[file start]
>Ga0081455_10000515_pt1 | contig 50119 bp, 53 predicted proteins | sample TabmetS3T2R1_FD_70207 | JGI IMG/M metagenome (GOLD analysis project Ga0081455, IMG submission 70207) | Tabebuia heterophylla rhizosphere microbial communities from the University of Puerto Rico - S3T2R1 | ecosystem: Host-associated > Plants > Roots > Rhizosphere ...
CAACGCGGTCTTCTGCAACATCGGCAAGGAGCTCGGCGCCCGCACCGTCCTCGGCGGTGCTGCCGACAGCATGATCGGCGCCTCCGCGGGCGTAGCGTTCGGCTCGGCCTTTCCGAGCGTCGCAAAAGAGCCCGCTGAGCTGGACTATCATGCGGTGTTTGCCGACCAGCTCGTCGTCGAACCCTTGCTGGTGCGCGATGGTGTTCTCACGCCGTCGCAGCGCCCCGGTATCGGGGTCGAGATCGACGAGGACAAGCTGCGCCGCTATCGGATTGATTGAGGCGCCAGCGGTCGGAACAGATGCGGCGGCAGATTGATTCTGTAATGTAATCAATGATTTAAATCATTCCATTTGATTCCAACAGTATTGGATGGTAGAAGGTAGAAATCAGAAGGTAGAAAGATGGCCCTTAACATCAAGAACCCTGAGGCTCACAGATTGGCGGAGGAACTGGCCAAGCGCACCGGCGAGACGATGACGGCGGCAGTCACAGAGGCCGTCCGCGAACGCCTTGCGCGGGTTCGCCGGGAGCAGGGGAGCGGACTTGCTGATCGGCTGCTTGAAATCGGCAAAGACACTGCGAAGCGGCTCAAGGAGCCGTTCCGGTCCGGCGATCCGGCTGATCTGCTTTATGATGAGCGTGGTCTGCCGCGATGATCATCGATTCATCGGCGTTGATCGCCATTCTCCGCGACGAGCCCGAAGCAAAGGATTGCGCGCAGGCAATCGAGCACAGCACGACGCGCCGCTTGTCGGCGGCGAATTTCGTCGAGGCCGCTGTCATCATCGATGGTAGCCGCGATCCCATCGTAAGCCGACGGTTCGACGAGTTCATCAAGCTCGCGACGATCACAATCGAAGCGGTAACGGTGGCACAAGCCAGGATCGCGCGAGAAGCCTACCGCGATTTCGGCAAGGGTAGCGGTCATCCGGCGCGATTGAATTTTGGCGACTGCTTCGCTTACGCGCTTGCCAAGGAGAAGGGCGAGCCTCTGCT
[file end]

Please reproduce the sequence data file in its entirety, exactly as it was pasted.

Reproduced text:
>Ga0081455_10000515_pt1 | contig 50119 bp, 53 predicted proteins | sample TabmetS3T2R1_FD_70207 | JGI IMG/M metagenome (GOLD analysis project Ga0081455, IMG submission 70207) | Tabebuia heterophylla rhizosphere microbial communities from the University of Puerto Rico - S3T2R1 | ecosystem: Host-associated > Plants > Roots > Rhizosphere ...
CAACGCGGTCTTCTGCAACATCGGCAAGGAGCTCGGCGCCCGCACCGTCCTCGGCGGTGCTGCCGACAGCATGATCGGCGCCTCCGCGGGCGTAGCGTTCGGCTCGGCCTTTCCGAGCGTCGCAAAAGAGCCCGCTGAGCTGGACTATCATGCGGTGTTTGCCGACCAGCTCGTCGTCGAACCCTTGCTGGTGCGCGATGGTGTTCTCACGCCGTCGCAGCGCCCCGGTATCGGGGTCGAGATCGACGAGGACAAGCTGCGCCGCTATCGGATTGATTGAGGCGCCAGCGGTCGGAACAGATGCGGCGGCAGATTGATTCTGTAATGTAATCAATGATTTAAATCATTCCATTTGATTCCAACAGTATTGGATGGTAGAAGGTAGAAATCAGAAGGTAGAAAGATGGCCCTTAACATCAAGAACCCTGAGGCTCACAGATTGGCGGAGGAACTGGCCAAGCGCACCGGCGAGACGATGACGGCGGCAGTCACAGAGGCCGTCCGCGAACGCCTTGCGCGGGTTCGCCGGGAGCAGGGGAGCGGACTTGCTGATCGGCTGCTTGAAATCGGCAAAGACACTGCGAAGCGGCTCAAGGAGCCGTTCCGGTCCGGCGATCCGGCTGATCTGCTTTATGATGAGCGTGGTCTGCCGCGATGATCATCGATTCATCGGCGTTGATCGCCATTCTCCGCGACGAGCCCGAAGCAAAGGATTGCGCGCAGGCAATCGAGCACAGCACGACGCGCCGCTTGTCGGCGGCGAATTTCGTCGAGGCCGCTGTCATCATCGATGGTAGCCGCGATCCCATCGTAAGCCGACGGTTCGACGAGTTCATCAAGCTCGCGACGATCACAATCGAAGCGGTAACGGTGGCACAAGCCAGGATCGCGCGAGAAGCCTACCGCGATTTCGGCAAGGGTAGCGGTCATCCGGCGCGATTGAATTTTGGCGACTGCTTCGCTTACGCGCTTGCCAAGGAGAAGGGCGAGCCTCTGCT